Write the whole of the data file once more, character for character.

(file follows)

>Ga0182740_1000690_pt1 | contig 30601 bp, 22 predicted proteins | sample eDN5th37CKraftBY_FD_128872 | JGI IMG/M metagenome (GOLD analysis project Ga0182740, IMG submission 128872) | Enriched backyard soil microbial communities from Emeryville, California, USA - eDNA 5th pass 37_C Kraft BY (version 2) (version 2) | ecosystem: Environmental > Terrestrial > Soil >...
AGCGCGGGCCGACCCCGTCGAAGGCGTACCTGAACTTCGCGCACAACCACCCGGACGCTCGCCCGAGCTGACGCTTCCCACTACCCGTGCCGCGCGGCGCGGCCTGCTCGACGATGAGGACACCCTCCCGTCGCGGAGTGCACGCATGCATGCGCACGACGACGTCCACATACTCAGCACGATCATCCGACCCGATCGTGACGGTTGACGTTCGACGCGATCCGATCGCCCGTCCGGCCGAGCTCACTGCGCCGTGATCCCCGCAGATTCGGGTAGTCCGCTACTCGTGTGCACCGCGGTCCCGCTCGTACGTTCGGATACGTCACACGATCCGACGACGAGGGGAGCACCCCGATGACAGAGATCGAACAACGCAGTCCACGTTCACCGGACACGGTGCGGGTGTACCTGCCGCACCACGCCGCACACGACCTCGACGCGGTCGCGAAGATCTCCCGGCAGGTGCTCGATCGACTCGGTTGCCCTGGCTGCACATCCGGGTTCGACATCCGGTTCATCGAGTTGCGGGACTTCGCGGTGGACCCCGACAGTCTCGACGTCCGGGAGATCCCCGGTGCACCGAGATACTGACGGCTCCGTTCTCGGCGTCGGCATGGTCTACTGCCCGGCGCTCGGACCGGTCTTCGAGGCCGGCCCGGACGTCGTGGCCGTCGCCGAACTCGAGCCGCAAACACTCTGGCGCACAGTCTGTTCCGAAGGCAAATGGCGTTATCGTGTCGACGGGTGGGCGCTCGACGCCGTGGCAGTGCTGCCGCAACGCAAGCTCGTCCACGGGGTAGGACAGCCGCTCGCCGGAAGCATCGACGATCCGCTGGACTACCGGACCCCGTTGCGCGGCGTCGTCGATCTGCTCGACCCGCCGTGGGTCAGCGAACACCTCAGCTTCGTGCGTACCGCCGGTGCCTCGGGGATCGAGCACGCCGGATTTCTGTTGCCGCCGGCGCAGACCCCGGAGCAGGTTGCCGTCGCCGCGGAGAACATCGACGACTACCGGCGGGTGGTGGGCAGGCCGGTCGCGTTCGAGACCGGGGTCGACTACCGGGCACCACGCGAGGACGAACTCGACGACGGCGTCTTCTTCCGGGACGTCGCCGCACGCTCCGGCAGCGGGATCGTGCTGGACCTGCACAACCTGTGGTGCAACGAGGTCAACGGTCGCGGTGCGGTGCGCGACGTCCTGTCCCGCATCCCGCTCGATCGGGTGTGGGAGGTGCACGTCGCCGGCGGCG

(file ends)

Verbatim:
>Ga0182740_1000690_pt1 | contig 30601 bp, 22 predicted proteins | sample eDN5th37CKraftBY_FD_128872 | JGI IMG/M metagenome (GOLD analysis project Ga0182740, IMG submission 128872) | Enriched backyard soil microbial communities from Emeryville, California, USA - eDNA 5th pass 37_C Kraft BY (version 2) (version 2) | ecosystem: Environmental > Terrestrial > Soil >...
AGCGCGGGCCGACCCCGTCGAAGGCGTACCTGAACTTCGCGCACAACCACCCGGACGCTCGCCCGAGCTGACGCTTCCCACTACCCGTGCCGCGCGGCGCGGCCTGCTCGACGATGAGGACACCCTCCCGTCGCGGAGTGCACGCATGCATGCGCACGACGACGTCCACATACTCAGCACGATCATCCGACCCGATCGTGACGGTTGACGTTCGACGCGATCCGATCGCCCGTCCGGCCGAGCTCACTGCGCCGTGATCCCCGCAGATTCGGGTAGTCCGCTACTCGTGTGCACCGCGGTCCCGCTCGTACGTTCGGATACGTCACACGATCCGACGACGAGGGGAGCACCCCGATGACAGAGATCGAACAACGCAGTCCACGTTCACCGGACACGGTGCGGGTGTACCTGCCGCACCACGCCGCACACGACCTCGACGCGGTCGCGAAGATCTCCCGGCAGGTGCTCGATCGACTCGGTTGCCCTGGCTGCACATCCGGGTTCGACATCCGGTTCATCGAGTTGCGGGACTTCGCGGTGGACCCCGACAGTCTCGACGTCCGGGAGATCCCCGGTGCACCGAGATACTGACGGCTCCGTTCTCGGCGTCGGCATGGTCTACTGCCCGGCGCTCGGACCGGTCTTCGAGGCCGGCCCGGACGTCGTGGCCGTCGCCGAACTCGAGCCGCAAACACTCTGGCGCACAGTCTGTTCCGAAGGCAAATGGCGTTATCGTGTCGACGGGTGGGCGCTCGACGCCGTGGCAGTGCTGCCGCAACGCAAGCTCGTCCACGGGGTAGGACAGCCGCTCGCCGGAAGCATCGACGATCCGCTGGACTACCGGACCCCGTTGCGCGGCGTCGTCGATCTGCTCGACCCGCCGTGGGTCAGCGAACACCTCAGCTTCGTGCGTACCGCCGGTGCCTCGGGGATCGAGCACGCCGGATTTCTGTTGCCGCCGGCGCAGACCCCGGAGCAGGTTGCCGTCGCCGCGGAGAACATCGACGACTACCGGCGGGTGGTGGGCAGGCCGGTCGCGTTCGAGACCGGGGTCGACTACCGGGCACCACGCGAGGACGAACTCGACGACGGCGTCTTCTTCCGGGACGTCGCCGCACGCTCCGGCAGCGGGATCGTGCTGGACCTGCACAACCTGTGGTGCAACGAGGTCAACGGTCGCGGTGCGGTGCGCGACGTCCTGTCCCGCATCCCGCTCGATCGGGTGTGGGAGGTGCACGTCGCCGGCGGCG